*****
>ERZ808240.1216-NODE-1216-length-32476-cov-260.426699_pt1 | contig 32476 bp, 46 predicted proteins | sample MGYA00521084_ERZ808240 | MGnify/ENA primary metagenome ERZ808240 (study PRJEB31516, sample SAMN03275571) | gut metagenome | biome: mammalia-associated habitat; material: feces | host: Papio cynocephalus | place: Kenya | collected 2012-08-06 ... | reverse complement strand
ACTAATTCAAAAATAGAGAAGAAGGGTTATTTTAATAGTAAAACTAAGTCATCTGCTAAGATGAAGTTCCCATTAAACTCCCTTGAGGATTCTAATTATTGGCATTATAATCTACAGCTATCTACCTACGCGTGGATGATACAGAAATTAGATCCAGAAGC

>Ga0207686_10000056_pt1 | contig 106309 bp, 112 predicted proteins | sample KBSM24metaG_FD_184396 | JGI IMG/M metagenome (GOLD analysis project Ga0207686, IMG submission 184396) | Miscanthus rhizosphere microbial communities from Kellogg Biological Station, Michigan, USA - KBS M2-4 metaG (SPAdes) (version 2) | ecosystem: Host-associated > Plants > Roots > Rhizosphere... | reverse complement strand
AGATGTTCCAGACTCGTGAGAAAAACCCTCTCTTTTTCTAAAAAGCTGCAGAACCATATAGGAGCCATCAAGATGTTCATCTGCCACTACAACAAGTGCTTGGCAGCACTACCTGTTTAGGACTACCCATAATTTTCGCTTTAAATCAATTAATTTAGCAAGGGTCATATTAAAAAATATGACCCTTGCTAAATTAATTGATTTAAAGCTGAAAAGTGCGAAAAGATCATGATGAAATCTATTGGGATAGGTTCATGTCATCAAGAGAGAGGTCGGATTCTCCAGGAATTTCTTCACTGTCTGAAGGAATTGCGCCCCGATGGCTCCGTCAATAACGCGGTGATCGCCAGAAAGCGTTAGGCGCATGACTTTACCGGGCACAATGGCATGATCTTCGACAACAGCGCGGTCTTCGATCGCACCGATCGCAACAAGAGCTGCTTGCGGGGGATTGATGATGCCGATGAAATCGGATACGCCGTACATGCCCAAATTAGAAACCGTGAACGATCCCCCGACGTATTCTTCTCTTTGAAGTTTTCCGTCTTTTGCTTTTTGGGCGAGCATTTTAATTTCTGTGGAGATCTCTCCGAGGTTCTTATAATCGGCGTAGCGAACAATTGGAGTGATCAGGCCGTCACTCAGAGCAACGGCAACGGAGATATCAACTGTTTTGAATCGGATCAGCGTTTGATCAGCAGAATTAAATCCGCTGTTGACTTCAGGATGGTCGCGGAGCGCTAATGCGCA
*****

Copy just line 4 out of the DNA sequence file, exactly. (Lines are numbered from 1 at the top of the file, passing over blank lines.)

AGATGTTCCAGACTCGTGAGAAAAACCCTCTCTTTTTCTAAAAAGCTGCAGAACCATATAGGAGCCATCAAGATGTTCATCTGCCACTACAACAAGTGCTTGGCAGCACTACCTGTTTAGGACTACCCATAATTTTCGCTTTAAATCAATTAATTTAGCAAGGGTCATATTAAAAAATATGACCCTTGCTAAATTAATTGATTTAAAGCTGAAAAGTGCGAAAAGATCATGATGAAATCTATTGGGATAGGTTCATGTCATCAAGAGAGAGGTCGGATTCTCCAGGAATTTCTTCACTGTCTGAAGGAATTGCGCCCCGATGGCTCCGTCAATAACGCGGTGATCGCCAGAAAGCGTTAGGCGCATGACTTTACCGGGCACAATGGCATGATCTTCGACAACAGCGCGGTCTTCGATCGCACCGATCGCAACAAGAGCTGCTTGCGGGGGATTGATGATGCCGATGAAATCGGATACGCCGTACATGCCCAAATTAGAAACCGTGAACGATCCCCCGACGTATTCTTCTCTTTGAAGTTTTCCGTCTTTTGCTTTTTGGGCGAGCATTTTAATTTCTGTGGAGATCTCTCCGAGGTTCTTATAATCGGCGTAGCGAACAATTGGAGTGATCAGGCCGTCACTCAGAGCAACGGCAACGGAGATATCAACTGTTTTGAATCGGATCAGCGTTTGATCAGCAGAATTAAATCCGCTGTTGACTTCAGGATGGTCGCGGAGCGCTAATGCGCA